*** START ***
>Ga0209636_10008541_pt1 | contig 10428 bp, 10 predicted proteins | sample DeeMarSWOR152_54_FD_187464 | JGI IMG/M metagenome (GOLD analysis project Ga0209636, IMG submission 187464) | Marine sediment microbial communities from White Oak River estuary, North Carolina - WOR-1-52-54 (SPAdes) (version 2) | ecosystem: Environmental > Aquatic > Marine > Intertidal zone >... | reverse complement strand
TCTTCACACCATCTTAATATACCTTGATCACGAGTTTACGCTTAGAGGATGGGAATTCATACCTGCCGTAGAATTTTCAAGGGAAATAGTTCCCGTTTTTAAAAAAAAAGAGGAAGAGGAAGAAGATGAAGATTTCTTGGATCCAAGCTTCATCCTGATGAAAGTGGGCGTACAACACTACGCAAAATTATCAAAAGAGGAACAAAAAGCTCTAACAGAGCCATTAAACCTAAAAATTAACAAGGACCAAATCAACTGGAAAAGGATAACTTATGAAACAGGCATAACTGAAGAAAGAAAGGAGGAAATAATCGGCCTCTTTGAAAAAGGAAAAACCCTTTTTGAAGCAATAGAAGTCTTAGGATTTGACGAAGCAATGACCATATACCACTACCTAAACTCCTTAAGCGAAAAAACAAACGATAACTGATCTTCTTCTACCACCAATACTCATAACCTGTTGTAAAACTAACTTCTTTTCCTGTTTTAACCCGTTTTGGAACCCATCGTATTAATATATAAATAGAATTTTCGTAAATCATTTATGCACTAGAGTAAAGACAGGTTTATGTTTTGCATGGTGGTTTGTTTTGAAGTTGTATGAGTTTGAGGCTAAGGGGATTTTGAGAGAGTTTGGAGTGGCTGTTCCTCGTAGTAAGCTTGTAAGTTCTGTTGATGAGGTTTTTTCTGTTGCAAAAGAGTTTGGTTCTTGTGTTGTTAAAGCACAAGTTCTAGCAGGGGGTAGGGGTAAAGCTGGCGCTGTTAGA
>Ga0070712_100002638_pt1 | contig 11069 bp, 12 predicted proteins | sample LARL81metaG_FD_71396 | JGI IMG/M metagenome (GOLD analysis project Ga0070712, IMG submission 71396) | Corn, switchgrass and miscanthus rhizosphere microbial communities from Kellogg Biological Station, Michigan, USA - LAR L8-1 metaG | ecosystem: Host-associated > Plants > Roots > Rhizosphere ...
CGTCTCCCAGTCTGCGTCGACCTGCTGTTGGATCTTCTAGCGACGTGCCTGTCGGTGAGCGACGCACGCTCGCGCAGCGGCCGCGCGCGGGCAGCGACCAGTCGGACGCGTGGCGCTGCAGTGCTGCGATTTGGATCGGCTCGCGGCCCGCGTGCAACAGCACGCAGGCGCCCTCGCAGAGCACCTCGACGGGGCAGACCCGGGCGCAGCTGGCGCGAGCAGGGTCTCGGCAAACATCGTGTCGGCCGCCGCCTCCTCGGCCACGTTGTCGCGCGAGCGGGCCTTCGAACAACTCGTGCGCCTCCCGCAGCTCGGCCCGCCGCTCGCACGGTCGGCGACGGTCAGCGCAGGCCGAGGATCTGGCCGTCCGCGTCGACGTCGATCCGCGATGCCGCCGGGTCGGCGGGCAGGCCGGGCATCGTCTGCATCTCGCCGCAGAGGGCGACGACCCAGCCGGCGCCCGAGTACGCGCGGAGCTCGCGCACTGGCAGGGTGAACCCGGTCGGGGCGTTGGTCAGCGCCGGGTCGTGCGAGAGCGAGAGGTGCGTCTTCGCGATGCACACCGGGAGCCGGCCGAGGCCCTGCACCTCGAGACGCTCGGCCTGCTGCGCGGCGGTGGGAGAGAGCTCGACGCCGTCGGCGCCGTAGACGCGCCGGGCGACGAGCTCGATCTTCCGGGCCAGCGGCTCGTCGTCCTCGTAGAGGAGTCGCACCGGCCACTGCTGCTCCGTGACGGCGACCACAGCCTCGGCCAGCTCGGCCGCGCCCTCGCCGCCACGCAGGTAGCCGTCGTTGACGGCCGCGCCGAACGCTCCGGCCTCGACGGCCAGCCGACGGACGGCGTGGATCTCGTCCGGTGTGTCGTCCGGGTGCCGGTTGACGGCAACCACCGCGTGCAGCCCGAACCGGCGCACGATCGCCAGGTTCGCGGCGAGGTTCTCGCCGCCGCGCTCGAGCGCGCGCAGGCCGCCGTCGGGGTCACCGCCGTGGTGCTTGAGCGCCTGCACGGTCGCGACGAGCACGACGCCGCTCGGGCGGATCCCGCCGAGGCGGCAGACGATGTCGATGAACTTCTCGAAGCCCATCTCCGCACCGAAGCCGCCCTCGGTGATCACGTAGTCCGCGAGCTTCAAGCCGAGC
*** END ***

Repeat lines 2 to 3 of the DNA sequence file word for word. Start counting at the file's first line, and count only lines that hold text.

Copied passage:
TCTTCACACCATCTTAATATACCTTGATCACGAGTTTACGCTTAGAGGATGGGAATTCATACCTGCCGTAGAATTTTCAAGGGAAATAGTTCCCGTTTTTAAAAAAAAAGAGGAAGAGGAAGAAGATGAAGATTTCTTGGATCCAAGCTTCATCCTGATGAAAGTGGGCGTACAACACTACGCAAAATTATCAAAAGAGGAACAAAAAGCTCTAACAGAGCCATTAAACCTAAAAATTAACAAGGACCAAATCAACTGGAAAAGGATAACTTATGAAACAGGCATAACTGAAGAAAGAAAGGAGGAAATAATCGGCCTCTTTGAAAAAGGAAAAACCCTTTTTGAAGCAATAGAAGTCTTAGGATTTGACGAAGCAATGACCATATACCACTACCTAAACTCCTTAAGCGAAAAAACAAACGATAACTGATCTTCTTCTACCACCAATACTCATAACCTGTTGTAAAACTAACTTCTTTTCCTGTTTTAACCCGTTTTGGAACCCATCGTATTAATATATAAATAGAATTTTCGTAAATCATTTATGCACTAGAGTAAAGACAGGTTTATGTTTTGCATGGTGGTTTGTTTTGAAGTTGTATGAGTTTGAGGCTAAGGGGATTTTGAGAGAGTTTGGAGTGGCTGTTCCTCGTAGTAAGCTTGTAAGTTCTGTTGATGAGGTTTTTTCTGTTGCAAAAGAGTTTGGTTCTTGTGTTGTTAAAGCACAAGTTCTAGCAGGGGGTAGGGGTAAAGCTGGCGCTGTTAGA
>Ga0070712_100002638_pt1 | contig 11069 bp, 12 predicted proteins | sample LARL81metaG_FD_71396 | JGI IMG/M metagenome (GOLD analysis project Ga0070712, IMG submission 71396) | Corn, switchgrass and miscanthus rhizosphere microbial communities from Kellogg Biological Station, Michigan, USA - LAR L8-1 metaG | ecosystem: Host-associated > Plants > Roots > Rhizosphere ...